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Biosimilar market growth depends on the US: DataMonitor

A report by Datamonitor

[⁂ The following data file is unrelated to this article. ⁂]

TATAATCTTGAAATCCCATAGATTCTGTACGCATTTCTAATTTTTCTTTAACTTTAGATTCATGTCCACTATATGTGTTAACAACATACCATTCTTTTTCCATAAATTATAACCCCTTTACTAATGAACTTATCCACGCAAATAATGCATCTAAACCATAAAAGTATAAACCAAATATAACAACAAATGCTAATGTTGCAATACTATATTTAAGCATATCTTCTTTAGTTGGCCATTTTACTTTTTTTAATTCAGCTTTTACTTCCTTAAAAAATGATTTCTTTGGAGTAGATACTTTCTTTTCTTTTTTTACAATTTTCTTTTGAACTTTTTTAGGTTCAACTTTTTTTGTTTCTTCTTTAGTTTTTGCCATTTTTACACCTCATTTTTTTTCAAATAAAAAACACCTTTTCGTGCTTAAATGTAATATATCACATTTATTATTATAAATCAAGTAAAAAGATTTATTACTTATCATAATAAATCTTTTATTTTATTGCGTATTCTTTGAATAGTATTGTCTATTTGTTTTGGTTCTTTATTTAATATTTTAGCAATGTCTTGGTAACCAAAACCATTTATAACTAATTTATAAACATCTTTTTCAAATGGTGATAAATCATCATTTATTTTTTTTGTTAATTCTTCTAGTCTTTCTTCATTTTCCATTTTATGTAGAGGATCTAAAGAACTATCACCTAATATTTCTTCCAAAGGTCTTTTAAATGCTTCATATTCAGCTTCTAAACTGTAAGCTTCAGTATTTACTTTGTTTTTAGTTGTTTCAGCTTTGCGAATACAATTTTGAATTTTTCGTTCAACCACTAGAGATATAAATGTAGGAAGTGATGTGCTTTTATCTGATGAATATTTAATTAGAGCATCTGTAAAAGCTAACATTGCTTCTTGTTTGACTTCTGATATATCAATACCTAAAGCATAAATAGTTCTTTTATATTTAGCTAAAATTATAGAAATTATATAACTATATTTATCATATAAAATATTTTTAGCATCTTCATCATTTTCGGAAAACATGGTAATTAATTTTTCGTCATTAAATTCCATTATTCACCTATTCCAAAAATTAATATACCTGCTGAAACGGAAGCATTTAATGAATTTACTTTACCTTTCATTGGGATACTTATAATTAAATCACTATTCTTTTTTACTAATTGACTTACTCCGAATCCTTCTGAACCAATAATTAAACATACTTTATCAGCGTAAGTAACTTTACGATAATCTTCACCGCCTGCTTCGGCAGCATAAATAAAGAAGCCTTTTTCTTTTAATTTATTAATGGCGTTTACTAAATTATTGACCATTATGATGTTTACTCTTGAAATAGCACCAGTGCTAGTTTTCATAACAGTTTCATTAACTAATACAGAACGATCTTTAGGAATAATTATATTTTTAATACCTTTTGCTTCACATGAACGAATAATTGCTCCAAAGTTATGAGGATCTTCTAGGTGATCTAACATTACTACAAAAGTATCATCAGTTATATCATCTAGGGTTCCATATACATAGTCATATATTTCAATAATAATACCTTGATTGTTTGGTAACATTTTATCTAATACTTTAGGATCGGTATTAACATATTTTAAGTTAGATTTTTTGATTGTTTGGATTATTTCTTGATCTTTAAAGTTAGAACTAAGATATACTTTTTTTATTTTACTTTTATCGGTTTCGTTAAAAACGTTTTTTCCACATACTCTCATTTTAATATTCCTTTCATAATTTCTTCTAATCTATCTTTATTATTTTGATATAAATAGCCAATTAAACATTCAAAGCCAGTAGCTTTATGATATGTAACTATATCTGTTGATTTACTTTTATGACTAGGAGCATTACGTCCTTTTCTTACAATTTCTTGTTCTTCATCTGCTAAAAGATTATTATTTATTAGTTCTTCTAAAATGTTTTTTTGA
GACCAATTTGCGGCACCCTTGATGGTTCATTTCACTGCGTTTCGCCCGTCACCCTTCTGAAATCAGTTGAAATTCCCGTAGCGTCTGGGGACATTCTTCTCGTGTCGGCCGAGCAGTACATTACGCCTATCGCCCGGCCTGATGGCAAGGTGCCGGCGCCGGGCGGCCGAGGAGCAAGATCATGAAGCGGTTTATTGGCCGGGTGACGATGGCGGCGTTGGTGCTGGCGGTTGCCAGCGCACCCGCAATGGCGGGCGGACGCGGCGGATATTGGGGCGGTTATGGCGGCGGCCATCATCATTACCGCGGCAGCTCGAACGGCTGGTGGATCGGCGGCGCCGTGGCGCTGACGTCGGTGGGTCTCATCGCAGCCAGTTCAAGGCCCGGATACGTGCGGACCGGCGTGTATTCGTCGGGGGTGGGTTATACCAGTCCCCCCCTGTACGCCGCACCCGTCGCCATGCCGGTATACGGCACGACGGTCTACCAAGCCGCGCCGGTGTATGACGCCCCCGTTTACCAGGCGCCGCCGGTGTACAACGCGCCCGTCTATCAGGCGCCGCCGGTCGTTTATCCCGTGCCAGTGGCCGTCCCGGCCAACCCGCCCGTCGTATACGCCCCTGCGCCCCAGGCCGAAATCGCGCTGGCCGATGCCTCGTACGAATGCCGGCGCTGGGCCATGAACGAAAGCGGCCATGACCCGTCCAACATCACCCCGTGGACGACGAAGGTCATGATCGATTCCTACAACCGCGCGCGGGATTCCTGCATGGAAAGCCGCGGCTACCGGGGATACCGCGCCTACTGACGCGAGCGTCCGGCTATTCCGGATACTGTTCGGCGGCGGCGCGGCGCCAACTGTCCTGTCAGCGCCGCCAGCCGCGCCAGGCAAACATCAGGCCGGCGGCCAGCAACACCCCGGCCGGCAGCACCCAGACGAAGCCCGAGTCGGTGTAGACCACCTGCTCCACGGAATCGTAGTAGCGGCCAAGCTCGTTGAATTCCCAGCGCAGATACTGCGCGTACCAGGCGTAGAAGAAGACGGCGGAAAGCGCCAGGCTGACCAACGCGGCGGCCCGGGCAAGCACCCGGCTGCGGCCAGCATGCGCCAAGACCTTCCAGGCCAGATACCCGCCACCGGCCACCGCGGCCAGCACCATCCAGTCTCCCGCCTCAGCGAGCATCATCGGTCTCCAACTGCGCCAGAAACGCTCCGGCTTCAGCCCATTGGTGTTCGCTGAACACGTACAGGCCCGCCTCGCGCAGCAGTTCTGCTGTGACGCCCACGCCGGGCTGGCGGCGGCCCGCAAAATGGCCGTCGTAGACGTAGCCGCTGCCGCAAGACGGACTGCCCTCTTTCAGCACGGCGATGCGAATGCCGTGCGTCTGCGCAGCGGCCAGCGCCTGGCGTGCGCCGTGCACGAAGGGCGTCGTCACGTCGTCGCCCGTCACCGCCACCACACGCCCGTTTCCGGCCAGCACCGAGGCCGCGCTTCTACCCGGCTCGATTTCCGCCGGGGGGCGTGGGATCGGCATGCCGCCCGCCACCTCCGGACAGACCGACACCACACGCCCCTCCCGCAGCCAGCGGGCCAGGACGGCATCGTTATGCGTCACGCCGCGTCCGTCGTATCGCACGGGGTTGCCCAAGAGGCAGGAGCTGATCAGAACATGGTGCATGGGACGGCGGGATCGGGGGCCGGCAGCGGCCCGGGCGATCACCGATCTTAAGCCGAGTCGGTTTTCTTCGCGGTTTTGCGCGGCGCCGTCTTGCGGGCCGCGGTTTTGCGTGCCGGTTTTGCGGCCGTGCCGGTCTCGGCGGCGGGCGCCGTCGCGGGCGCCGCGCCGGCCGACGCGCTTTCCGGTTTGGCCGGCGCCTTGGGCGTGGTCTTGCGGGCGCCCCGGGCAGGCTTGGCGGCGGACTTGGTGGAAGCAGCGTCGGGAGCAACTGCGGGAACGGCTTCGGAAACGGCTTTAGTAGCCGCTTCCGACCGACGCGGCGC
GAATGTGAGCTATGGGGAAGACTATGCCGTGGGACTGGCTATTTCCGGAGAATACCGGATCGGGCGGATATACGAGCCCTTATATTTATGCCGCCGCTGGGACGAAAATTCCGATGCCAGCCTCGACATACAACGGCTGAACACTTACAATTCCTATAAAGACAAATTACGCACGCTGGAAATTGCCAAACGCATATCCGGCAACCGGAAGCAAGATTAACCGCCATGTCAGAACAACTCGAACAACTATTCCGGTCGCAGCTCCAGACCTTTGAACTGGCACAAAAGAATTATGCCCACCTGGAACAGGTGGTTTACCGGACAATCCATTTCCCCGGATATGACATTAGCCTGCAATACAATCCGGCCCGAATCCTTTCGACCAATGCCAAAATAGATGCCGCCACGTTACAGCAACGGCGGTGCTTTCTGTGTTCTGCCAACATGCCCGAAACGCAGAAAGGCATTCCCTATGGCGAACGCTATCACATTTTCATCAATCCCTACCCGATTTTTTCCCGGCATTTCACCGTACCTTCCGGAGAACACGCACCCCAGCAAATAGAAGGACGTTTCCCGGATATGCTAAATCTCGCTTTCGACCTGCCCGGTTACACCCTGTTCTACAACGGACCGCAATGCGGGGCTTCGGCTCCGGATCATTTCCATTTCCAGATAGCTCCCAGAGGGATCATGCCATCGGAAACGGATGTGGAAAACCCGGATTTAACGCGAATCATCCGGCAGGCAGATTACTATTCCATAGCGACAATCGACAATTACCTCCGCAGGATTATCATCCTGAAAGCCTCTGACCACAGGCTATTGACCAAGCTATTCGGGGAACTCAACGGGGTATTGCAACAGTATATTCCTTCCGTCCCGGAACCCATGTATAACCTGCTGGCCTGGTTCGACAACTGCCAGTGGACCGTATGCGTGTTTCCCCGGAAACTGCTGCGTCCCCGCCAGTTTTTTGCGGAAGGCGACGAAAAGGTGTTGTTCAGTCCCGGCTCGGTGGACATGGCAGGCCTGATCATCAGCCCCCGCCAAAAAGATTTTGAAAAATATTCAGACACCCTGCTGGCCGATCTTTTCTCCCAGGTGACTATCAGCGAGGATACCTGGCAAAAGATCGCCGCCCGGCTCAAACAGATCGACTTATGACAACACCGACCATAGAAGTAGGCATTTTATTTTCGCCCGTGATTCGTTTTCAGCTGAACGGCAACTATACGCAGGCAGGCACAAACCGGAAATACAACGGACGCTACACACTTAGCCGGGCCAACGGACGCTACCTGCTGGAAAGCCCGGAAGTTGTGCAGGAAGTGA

As the Federal Trade Commission in the US weighs into the biosimilars debate in the US, new research by independent market analyst DataMonitor predicts that the success of the emerging biosimilars industry hinges on access to this market. With Japan poised to receive its first biosimilar and the US moving ever closer to the establishment of an approval pathway, the biosimilars market is set for imminent expansion. According to Datamonitor, the biosimilars market will grow to more than $2 billion across the seven major markets by 2014 following key patent expires for epoetin alpha, filgrastim, interferon beta 1a, interferon alpha, human growth hormone (hGH), and insulin-glargine. While many of these drugs represent the low-hanging fruit of the biologics world and are unlikely to provide the monetary gains of more complex drugs, they do offer manufacturers the opportunity to position themselves within the biosimilars sector in anticipation of more lucrative targets. The level of biosimilar uptake will have as much to do with the outcome of the public relations battle between the pro- and anti-biosimilar parties as more tangible absolutes such as biosimilar price and performance. Therefore, just which companies are selling biosimilars will have an impact on uptake across all markets, and especially those that are traditionally brand loyal, says Datamonitor healthcare strategy analyst Pam Narang. “Given that large and established pharma companies are ideally positioned to succeed in the biosimilars sector, it is unsurprising that so many are looking to enter [the market], with Merck & Co. and AstraZeneca numbering among these.” However, in addition to the benefits of brand-recognition, a proven biosimilar track record will be invaluable in promoting uptake, rendering the ostensibly unprofitable first generation biologics an attractive prospect. The generally small and simple structure of these biologics facilitates development and commercialization and therefore makes them an ideal vehicle through which to enter the biosimilars market relatively rapidly and easily, if not particularly profitably. Indeed, biosimilar insulin-glargine, a second generation insulin dominates Datamonitor’s biosimilars forecast, second only to the epoetin alpha biosimilar franchise. The availability of second generation biologic products that offer superior dosing and/or therapeutic efficacy to the original reference brand is something of a double-edged sword for first generation biosimilars. Although cost may well drive switching from the second generation brand to the first generation biosimilar, the initial switch from the first to the second generation brand will have already significantly reduced the market potential, and therefore, attractiveness for prospective first generation biosimilar players, Ms Narang says. “Datamonitor anticipates that the market entry of biosimilar versions of second generation brands will aggressively erode market share of first generation biosimilars. “Indeed the decline in biosimilar market size forecast beyond 2014 by Datamonitor is for the most part due to the incursion of second generation biosimilars,” she says. While Europe is biosimilar testing ground, US offers the greatest rewards The high cost and extensive use of biologic drugs, coupled with the growing need to curb pharmaceutical expenditure provides considerable momentum to the emerging biosimilars market. Therefore, Datamonitor anticipates that the extent and rate of biosimilars uptake will be greatest in those markets where the balance of power lies with the payer – Germany, US and the UK – compared to those in which physician prescribing power and brand loyalty hold sway – France, Italy, Spain, and Japan. As the first to introduce guidelines for biosimilar drug approval, the EU has emerged as the testing ground for biosimilar drugs, with biosimilars for three biologics having entered the market to date: hGH, epoetin alpha and filgrastim. Unsurprisingly, all were first launched in Germany, the largest generics market in Europe with a high level of uptake for such products. The generic-friendly nature of the German market, driven by strong payer pressure, makes this something of a ‘best-case scenario’ for the biosimilar contingent. Indeed, Datamonitor forecasts that the German biosimilars market will contribute to almost half of all biosimilars market volume and sales through 2012, beyond which it will be overtaken by the US. The US market represents the greatest opportunity for the emerging biosimilars industry and is forecast to constitute nearly 90% of the 7MM biosimilars market volume in 2014, Ms Narang says. “The size of the US market, combined with the voracious generic erosion that characterizes it, makes it an attractive prospect for would-be biosimilars makers. “However, this is dependent on the establishment of a biosimilars approval pathway, which Datamonitor anticipates could be in place by 2010, paving the way for biosimilars market entry from 2013,” she says. Although guidance for biosimilar approval was issued in Japan in 2009, this market is unlikely to experience significant biosimilar incursion through the forecast period; contributing one percent at most of total 7MM volume in 2019. The historically slow uptake of conventional small molecule generics suggests that biosimilars will face an uphill struggle in Japan, where distrust of the quality and efficacy of generic drugs from all key stakeholders has hindered uptake to date. The historically low generics use in France, Italy, and Spain will similarly contribute to slower and more limited biosimilars uptake in these markets, collectively forecast to constitute a maximum of 25% of biosimilar market volume in 2012, Ms Narang says. “High brand loyalty and greater physician prescribing power mean that marketing and promotion will be critical to promoting biosimilar uptake. Therefore only the larger and more established companies, with higher brand recognition and marketing budgets are anticipated to succeed here,” she says.